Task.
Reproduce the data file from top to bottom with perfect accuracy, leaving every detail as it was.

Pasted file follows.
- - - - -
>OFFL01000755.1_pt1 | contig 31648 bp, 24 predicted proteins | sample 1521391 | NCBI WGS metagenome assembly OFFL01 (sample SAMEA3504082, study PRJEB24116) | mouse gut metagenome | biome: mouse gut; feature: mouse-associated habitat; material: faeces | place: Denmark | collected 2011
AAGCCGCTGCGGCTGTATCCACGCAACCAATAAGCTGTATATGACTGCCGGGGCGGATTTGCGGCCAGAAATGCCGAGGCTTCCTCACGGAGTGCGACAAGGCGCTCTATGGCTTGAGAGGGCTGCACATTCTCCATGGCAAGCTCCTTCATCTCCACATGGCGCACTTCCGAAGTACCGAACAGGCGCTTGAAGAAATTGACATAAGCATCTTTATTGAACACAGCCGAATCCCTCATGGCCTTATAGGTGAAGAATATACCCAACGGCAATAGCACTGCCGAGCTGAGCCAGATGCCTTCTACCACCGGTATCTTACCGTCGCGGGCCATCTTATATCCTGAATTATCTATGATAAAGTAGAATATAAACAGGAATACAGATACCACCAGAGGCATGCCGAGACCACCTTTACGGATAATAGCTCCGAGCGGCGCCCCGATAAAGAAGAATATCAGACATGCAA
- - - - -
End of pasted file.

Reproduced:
>OFFL01000755.1_pt1 | contig 31648 bp, 24 predicted proteins | sample 1521391 | NCBI WGS metagenome assembly OFFL01 (sample SAMEA3504082, study PRJEB24116) | mouse gut metagenome | biome: mouse gut; feature: mouse-associated habitat; material: faeces | place: Denmark | collected 2011
AAGCCGCTGCGGCTGTATCCACGCAACCAATAAGCTGTATATGACTGCCGGGGCGGATTTGCGGCCAGAAATGCCGAGGCTTCCTCACGGAGTGCGACAAGGCGCTCTATGGCTTGAGAGGGCTGCACATTCTCCATGGCAAGCTCCTTCATCTCCACATGGCGCACTTCCGAAGTACCGAACAGGCGCTTGAAGAAATTGACATAAGCATCTTTATTGAACACAGCCGAATCCCTCATGGCCTTATAGGTGAAGAATATACCCAACGGCAATAGCACTGCCGAGCTGAGCCAGATGCCTTCTACCACCGGTATCTTACCGTCGCGGGCCATCTTATATCCTGAATTATCTATGATAAAGTAGAATATAAACAGGAATACAGATACCACCAGAGGCATGCCGAGACCACCTTTACGGATAATAGCTCCGAGCGGCGCCCCGATAAAGAAGAATATCAGACATGCAA